I booked a ticket at one of the three train offices at the Hung Hom Rail Station. This station is near the city centre, and is also a subway (MTR) stop, so easy to get to. The cost for a second class ticket was $467 Hong Kong dollars (us$60). A fair price. Apparently, there is no online booking service offered by these offices. Limited English spoken, but enough to communicate my simple needs.

The day of departure arrived. With my two bags I took a taxi from my hostel to the station (hk$40 and 15 minutes). Then, wait, and then follow the crowd into a waiting area, with a duty free shop (I thought all of HK was duty free?). Then, more waiting, then into immigration. The HK office only checks you out. The inward China immigration is at Shanghai. 

The trip, comfortable. I had a cabin with 6 beds, 3 high. The top bunk was a bit of a climb, but it actually had more space. I would recommend the top for future travel. I shared my cabin with two Chinese ladies, who had 0 English and chattered continually during the trip. Outside the cabin was a tiny seated area where one could sit and gaze out of the windows at the passing scenery. On this trip mostly green farm land interspaced with passing towns and cities. A direct trip, we did not stop.

I had a second class sleep, speed about 120kph. A fine choice. I bought the ticket at the station a few days before, though there are several online services—not the office itself, who told me that they have no online service—but private dealers.

Arriving in Shanghai, immigration was fairly fast and polite. The search was less intrusive than in Kunming and GZ. No idea why, but there were drug sniffing dogs. 

Anyway, the greatest delay was getting a taxi from the Shanghai Train Station to my hostel! I waited half and hour or so for a taxi. As always I had the Chinese name of the hostel written into my notebook. The taxi driver looked, muttered, and then off we went!


Great fun.


* cannot post photos while in China, will post later.


























Monday, 3 July 2017

Hong Kong !

I only spent 5 days in HK, but I loved it. A different culture from mainland China, and I want to return, maybe for a month.

The city has a rich culture, a myriad of small shops and businesses, and an active outdoor social life. HK is an interesting city to explore. A mix of west and east, impressive architecture, tiny shops, and it is a tourist town.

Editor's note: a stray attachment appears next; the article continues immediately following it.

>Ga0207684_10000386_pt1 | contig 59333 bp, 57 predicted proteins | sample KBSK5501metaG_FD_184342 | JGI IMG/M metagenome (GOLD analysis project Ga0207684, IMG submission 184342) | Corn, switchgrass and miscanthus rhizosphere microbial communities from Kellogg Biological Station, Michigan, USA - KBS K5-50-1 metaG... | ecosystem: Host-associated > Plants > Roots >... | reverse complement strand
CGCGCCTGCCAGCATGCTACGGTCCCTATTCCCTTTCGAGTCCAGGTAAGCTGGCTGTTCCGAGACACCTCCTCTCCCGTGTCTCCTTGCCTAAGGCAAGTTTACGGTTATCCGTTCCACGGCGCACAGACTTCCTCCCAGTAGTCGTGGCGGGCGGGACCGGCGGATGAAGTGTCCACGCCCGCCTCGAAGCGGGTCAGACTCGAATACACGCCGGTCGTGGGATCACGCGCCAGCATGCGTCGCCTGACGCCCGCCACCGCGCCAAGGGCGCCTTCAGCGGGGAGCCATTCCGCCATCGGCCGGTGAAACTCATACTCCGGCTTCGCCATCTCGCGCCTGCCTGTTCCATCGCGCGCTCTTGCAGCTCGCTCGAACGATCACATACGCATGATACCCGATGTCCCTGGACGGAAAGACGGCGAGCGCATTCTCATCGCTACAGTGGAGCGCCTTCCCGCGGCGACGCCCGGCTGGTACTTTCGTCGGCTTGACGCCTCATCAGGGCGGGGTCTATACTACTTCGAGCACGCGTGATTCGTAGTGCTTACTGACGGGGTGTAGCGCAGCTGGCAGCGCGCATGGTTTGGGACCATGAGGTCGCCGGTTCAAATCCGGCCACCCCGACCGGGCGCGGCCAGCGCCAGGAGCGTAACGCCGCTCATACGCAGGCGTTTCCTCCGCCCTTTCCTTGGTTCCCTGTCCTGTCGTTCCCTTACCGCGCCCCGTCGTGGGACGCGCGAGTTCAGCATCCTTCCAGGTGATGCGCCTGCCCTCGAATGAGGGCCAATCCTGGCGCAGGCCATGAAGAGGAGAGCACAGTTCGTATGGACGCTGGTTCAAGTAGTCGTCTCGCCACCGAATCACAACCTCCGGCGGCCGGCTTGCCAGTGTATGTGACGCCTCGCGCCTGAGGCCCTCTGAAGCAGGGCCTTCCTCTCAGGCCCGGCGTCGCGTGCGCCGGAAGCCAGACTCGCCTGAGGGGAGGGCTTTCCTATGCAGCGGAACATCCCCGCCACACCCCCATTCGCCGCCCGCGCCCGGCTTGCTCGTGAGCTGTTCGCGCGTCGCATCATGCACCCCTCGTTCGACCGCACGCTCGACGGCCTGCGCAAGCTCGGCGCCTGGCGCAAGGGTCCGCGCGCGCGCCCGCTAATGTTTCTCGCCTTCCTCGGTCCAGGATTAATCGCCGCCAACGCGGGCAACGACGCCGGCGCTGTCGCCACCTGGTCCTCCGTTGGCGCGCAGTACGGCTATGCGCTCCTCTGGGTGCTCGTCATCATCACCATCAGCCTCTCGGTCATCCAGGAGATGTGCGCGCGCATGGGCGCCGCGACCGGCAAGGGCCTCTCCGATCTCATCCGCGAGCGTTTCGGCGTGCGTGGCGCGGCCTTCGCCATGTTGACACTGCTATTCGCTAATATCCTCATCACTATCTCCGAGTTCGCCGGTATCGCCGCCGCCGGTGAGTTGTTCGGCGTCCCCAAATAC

The subway (MTR) is a great to get around. As usual, I believe making it free and removing the obstacle course of turnstiles etc would greatly increase its efficiency. There is such a thing as an “Octopus” card. This is a prepaid swipe card that can be used on the subway, and in many other retail outlets. Interestingly, it is anonymous. No id needed to buy. You can get one on arrival at the tourist office.

Coincidentally, today, my last day in HK is the 20th anniversary celebration of the reunification of HK with the PRC. I spent the day wandering the city. There is a lot of not entirely happy about the decision. There were in fact lots of protestors in the streets around the Chinese President hotel. The cops were out in force, but they looked sympathetic. From the local HK people in my hostel, few outbursts of happiness. HK has a distinctive culture to mainland China. One which I prefer.

I stayed at the YESinn in Kowloon. I saw many of the local attractions, and found a great veggie restaurant nearby! Kowloon is fun, however, I am contemplating living in HK itself next time. I will check the details and prospects for accommodation.

I have been using hostelworld.com for booking. My first time to use this service, and have found it useful. I will use it again.

One other good aspect of HK, no vpn needed to access essential services such as google and Facebook. yippee!

As I said before, the culture between mainland and HK differs. The latter is a freer society. As a sign of this, women wore sexier clothes, and a noticeable number of sex shops. Great fun. I hope that HK retains its distinctive character.


On to Shanghai. I hope to meet several students and explore this new city.